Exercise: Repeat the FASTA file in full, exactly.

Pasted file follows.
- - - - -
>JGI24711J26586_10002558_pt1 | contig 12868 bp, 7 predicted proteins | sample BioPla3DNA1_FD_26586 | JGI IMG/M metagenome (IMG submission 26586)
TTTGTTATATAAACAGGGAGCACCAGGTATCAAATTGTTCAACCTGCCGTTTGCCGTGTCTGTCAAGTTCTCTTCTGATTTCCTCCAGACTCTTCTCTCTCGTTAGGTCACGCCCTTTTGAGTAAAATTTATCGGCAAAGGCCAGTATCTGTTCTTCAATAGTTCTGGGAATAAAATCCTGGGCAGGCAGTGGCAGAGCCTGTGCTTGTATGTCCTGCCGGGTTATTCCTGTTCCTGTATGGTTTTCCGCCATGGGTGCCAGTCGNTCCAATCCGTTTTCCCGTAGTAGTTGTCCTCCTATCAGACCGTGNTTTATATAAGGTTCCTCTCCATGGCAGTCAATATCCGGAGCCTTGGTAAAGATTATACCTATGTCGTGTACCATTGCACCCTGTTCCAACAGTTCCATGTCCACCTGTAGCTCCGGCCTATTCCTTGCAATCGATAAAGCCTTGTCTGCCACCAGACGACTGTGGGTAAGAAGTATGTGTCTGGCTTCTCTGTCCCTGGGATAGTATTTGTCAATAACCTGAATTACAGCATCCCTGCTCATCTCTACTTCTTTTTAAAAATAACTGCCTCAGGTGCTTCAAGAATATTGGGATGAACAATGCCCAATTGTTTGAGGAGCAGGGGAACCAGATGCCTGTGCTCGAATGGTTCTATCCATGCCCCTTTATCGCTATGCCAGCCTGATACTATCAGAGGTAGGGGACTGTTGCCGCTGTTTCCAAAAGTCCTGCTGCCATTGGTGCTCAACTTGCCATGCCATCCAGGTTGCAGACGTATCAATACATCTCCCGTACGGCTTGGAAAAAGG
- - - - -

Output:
>JGI24711J26586_10002558_pt1 | contig 12868 bp, 7 predicted proteins | sample BioPla3DNA1_FD_26586 | JGI IMG/M metagenome (IMG submission 26586)
TTTGTTATATAAACAGGGAGCACCAGGTATCAAATTGTTCAACCTGCCGTTTGCCGTGTCTGTCAAGTTCTCTTCTGATTTCCTCCAGACTCTTCTCTCTCGTTAGGTCACGCCCTTTTGAGTAAAATTTATCGGCAAAGGCCAGTATCTGTTCTTCAATAGTTCTGGGAATAAAATCCTGGGCAGGCAGTGGCAGAGCCTGTGCTTGTATGTCCTGCCGGGTTATTCCTGTTCCTGTATGGTTTTCCGCCATGGGTGCCAGTCGNTCCAATCCGTTTTCCCGTAGTAGTTGTCCTCCTATCAGACCGTGNTTTATATAAGGTTCCTCTCCATGGCAGTCAATATCCGGAGCCTTGGTAAAGATTATACCTATGTCGTGTACCATTGCACCCTGTTCCAACAGTTCCATGTCCACCTGTAGCTCCGGCCTATTCCTTGCAATCGATAAAGCCTTGTCTGCCACCAGACGACTGTGGGTAAGAAGTATGTGTCTGGCTTCTCTGTCCCTGGGATAGTATTTGTCAATAACCTGAATTACAGCATCCCTGCTCATCTCTACTTCTTTTTAAAAATAACTGCCTCAGGTGCTTCAAGAATATTGGGATGAACAATGCCCAATTGTTTGAGGAGCAGGGGAACCAGATGCCTGTGCTCGAATGGTTCTATCCATGCCCCTTTATCGCTATGCCAGCCTGATACTATCAGAGGTAGGGGACTGTTGCCGCTGTTTCCAAAAGTCCTGCTGCCATTGGTGCTCAACTTGCCATGCCATCCAGGTTGCAGACGTATCAATACATCTCCCGTACGGCTTGGAAAAAGG